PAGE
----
Jonathan Reichental is good at Twitter. StateTech and Huffington Post both recognized the CIO of Palo Alto, Calif., as the top government CIO on the platform for the quality of his tweets and strength of his followers.
Reichental (@Reichental) has 2,873 followers as of this article’s publication, which falls well short of pop star Justin Bieber’s 47.3 million, but is impressive in the world of government IT. And beyond his sheer number of followers, Reichental excels at attracting influential leaders and entrepreneurs in the technology and government communities, including figures like President Barack Obama.
Building and retaining a Twitter following can be difficult, so how does Reichental do it? He admits to putting a good deal of thought into using Twitter effectively, and he recently shared his recipe for success.
Success on Twitter starts outside of the micro-blogging platform with regular, longer-form writing. “One of the most valuable things you can do for your career, especially in the knowledge worker space, is to write,” Reichental said. “And the most common way to do that, and the easiest, is to blog.” He says his career opportunities, speaking engagements and number of Twitter followers all grew as the amount and quality of his blogging increased.
Anyone can share what they ate for lunch – people are attracted to Twitter users who have unique and interesting viewpoints on topics they are interested in. To develop one’s viewpoints and to have something beyond 140 characters to share with others, some form of expanded writing must take place, Reichental said.
Writing something that is useful and pertinent is difficult and time consuming, he acknowledged, but it works. People have an uncanny ability to separate valuable information from the white noise, and Twitter is overflowing with the latter. Reichental found a direct correlation between new blog posts and gains in followers.
Good content starts with tweeting things that are of interest to you. Don’t worry about losing people who don’t share your interests, Reichental said, because those people aren’t your audience. Instead, he suggested tweeting from the heart, so to speak, and like-minded people will follow, with the caveat that Twitter should not be a stream-of-consciousness experience either. There needs to be a quality filter, he said – so just keep the good stuff.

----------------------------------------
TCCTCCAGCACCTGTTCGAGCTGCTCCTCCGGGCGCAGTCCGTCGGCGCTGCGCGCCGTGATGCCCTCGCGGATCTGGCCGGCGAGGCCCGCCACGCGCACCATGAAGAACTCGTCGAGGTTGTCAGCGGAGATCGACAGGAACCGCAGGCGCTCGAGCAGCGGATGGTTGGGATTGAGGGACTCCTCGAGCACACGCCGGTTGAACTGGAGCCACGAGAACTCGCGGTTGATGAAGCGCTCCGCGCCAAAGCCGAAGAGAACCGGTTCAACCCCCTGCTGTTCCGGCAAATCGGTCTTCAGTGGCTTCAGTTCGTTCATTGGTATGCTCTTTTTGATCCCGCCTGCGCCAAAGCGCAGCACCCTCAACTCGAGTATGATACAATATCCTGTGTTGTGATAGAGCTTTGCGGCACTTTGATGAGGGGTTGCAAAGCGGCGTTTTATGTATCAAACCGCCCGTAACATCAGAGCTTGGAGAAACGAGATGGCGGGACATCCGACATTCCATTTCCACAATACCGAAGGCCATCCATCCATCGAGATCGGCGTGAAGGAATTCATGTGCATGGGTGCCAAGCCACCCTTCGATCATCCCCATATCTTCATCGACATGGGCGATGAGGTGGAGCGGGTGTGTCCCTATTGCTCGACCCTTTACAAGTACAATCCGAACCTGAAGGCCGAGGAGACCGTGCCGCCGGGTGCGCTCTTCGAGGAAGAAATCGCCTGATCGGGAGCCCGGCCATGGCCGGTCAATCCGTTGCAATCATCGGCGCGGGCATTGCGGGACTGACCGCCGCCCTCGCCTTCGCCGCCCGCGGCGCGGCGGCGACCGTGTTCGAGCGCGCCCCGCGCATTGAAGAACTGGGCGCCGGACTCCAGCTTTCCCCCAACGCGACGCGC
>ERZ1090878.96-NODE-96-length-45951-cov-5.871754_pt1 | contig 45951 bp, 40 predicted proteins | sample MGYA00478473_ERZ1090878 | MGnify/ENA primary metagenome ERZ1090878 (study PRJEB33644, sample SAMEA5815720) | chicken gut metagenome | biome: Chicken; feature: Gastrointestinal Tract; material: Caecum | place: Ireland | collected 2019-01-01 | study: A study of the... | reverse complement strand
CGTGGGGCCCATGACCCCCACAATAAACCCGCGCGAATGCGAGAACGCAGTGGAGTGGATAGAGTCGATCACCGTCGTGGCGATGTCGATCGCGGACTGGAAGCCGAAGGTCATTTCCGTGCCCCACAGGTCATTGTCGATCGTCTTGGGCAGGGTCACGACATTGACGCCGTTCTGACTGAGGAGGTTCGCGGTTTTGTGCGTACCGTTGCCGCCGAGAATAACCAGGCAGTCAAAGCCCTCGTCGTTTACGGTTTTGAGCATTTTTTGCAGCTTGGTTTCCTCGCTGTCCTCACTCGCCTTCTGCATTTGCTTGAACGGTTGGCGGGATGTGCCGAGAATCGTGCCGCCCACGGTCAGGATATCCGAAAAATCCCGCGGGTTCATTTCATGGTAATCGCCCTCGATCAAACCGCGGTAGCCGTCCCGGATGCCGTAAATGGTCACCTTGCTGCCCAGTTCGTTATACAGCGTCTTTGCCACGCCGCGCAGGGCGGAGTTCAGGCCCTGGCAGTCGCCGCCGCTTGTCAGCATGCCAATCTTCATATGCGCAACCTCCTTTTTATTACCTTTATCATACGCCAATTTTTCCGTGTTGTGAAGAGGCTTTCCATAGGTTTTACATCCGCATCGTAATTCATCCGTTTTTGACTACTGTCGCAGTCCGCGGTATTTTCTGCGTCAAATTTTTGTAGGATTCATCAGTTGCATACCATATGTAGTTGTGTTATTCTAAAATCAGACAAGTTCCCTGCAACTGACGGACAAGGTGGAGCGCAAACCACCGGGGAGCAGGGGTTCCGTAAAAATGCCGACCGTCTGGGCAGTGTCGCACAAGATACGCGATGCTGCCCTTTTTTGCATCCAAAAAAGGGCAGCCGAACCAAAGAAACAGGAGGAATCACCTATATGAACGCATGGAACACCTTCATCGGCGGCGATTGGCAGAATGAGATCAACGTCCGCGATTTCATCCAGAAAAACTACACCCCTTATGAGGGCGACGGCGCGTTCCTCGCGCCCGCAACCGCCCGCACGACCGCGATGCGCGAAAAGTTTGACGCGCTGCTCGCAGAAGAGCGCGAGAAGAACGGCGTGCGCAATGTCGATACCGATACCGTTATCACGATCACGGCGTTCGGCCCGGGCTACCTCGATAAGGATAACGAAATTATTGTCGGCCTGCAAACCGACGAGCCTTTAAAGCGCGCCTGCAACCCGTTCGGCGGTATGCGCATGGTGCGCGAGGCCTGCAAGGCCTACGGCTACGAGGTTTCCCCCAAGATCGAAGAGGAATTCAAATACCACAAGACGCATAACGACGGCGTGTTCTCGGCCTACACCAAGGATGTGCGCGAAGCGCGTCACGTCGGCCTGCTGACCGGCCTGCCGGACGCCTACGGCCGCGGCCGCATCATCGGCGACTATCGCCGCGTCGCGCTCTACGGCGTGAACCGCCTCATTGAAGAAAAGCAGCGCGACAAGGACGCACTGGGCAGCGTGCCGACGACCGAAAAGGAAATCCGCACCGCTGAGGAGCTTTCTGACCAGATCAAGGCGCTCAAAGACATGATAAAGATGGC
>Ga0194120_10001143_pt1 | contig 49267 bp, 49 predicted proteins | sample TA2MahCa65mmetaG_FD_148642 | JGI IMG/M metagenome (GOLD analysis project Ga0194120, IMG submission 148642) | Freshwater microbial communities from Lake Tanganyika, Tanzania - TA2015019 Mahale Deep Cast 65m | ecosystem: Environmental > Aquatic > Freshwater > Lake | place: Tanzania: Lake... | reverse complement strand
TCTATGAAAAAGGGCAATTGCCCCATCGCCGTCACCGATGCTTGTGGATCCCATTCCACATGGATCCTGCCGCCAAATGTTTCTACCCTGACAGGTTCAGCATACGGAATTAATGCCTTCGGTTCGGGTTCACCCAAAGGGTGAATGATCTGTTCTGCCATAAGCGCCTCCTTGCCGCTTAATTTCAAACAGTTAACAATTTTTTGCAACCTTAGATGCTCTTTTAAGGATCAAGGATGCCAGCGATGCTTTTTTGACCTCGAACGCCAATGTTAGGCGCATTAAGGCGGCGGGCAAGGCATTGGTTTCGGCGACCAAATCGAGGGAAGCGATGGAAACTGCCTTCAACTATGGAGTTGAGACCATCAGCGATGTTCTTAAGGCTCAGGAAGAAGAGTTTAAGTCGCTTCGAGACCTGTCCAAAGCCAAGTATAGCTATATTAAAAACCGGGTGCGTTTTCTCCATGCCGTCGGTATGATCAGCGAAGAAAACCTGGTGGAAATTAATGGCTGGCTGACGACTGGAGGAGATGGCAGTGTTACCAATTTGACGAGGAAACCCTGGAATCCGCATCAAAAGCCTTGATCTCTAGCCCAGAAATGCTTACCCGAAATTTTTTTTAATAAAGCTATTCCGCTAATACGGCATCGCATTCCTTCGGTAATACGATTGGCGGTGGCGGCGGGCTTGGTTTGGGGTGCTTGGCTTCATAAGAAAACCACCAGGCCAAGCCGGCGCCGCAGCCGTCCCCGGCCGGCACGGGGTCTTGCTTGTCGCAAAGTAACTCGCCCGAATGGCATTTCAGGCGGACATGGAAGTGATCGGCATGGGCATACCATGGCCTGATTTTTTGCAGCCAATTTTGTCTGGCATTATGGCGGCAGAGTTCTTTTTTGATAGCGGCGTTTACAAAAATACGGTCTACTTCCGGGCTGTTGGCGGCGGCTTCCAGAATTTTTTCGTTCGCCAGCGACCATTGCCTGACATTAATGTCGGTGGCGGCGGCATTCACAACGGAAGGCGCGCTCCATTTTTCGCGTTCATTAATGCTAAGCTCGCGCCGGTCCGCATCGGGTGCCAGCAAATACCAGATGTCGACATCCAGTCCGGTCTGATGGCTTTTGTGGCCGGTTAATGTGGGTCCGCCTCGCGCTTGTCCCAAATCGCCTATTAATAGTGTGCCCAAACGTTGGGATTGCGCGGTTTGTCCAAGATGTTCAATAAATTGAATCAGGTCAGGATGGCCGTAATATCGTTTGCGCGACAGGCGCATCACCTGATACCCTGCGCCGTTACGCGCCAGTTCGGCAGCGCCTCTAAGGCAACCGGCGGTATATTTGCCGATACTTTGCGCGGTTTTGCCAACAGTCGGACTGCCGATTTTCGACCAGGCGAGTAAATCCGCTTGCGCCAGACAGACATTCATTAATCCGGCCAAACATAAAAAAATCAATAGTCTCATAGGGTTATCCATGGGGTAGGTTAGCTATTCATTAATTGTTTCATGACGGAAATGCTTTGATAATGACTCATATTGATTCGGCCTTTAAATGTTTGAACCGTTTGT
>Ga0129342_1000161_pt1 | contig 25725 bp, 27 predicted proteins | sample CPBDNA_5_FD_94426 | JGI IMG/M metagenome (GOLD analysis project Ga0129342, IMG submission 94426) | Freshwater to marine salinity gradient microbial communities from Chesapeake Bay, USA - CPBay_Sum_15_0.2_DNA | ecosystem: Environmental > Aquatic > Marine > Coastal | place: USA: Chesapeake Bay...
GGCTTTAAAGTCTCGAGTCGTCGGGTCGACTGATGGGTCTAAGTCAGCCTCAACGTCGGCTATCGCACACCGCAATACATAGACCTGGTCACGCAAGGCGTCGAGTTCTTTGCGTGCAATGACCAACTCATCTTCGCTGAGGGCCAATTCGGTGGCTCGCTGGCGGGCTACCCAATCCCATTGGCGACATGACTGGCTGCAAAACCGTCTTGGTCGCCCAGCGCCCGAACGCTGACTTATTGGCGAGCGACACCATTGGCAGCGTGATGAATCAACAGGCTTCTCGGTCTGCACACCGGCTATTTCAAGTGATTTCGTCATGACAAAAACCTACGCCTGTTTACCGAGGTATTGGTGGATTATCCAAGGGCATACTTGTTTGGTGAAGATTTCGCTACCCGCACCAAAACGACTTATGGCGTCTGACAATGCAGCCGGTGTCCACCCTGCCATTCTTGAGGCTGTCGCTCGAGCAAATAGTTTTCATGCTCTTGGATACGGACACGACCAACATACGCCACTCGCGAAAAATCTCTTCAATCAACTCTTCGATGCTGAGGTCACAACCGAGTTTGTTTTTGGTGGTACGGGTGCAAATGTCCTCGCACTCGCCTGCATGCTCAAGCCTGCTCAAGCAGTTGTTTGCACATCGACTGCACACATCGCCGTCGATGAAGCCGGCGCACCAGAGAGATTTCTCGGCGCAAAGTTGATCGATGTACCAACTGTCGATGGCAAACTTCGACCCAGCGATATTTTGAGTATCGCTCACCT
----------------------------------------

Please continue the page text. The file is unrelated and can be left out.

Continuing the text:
Reichental tweets about technology and government issues, but also includes personal interests, such as movies and behavioral economics. A “diverse, interesting and sometimes funny” stream of tweets will intrigue people and attract new followers, he said.
“You build a following based on things that are interesting,” he said, and while that may sound trite, many Twitter accounts are full of things that no one is interested in, like complaining about freeway traffic or pictures of sandwiches. There’s nothing wrong with complaining or tweeting pictures of food as a form of self-expression, especially if you work in transportation or the food industry, but such trivial content is not something that will attract many people, particularly not the kinds of followers that IT professionals want. So, when you tweet, “make it count,” Reichental said.
Good form is different from good content. Having good Twitter form means crediting the sources of your information and putting things in context for followers.
Using hashtags and linking to where information comes from gives followers an opportunity to integrate the information they find into their lives beyond just reading the tweet, Reichental explained. For instance, a tweet that reads “There will be 300 million smartphone users in the U.S. by the year 2020” is not nearly as compelling as the same tweet that includes a link to the source of the information. Given these extra handles, followers have more things to hold onto and more opportunities to retweet or repurpose the information. A twitter feed then goes from being one person’s musings to what followers begin to see as a trove where they can go to find new and interesting things.
There is such a thing as tweeting too often and alienating followers, but there is a time investment in Twitter that needs to be made in order to have success at it, Reichental said. “Tweeting once every day or once every week isn’t going to hack it.”
Reichental admits he sometimes skips days on Twitter and isn’t as consistent as some others on the service, but it’s important to keep a steady flow of content to keep people interested. And although there is a time investment, it’s still possible to tweet with a busy schedule, he says. “It doesn’t take me a lot of time to do what I do.”
Don’t just absorb attention on Twitter, give it, too. “Share the love by giving back a little bit,” Reichental said.
A graph of Reichental’s Twitter account shows steady and consistent growth in followers since he opened his account and began using these five Twitter success tactics.
So who is Reichental’s favorite to follow on Twitter? He didn’t name a single person, but instead pointed to a group. “I recently got into following astronauts,” he said. “I think it’s amazing. They’re actually on the space station, doing stuff and tweeting about it, and tweeting photographs.”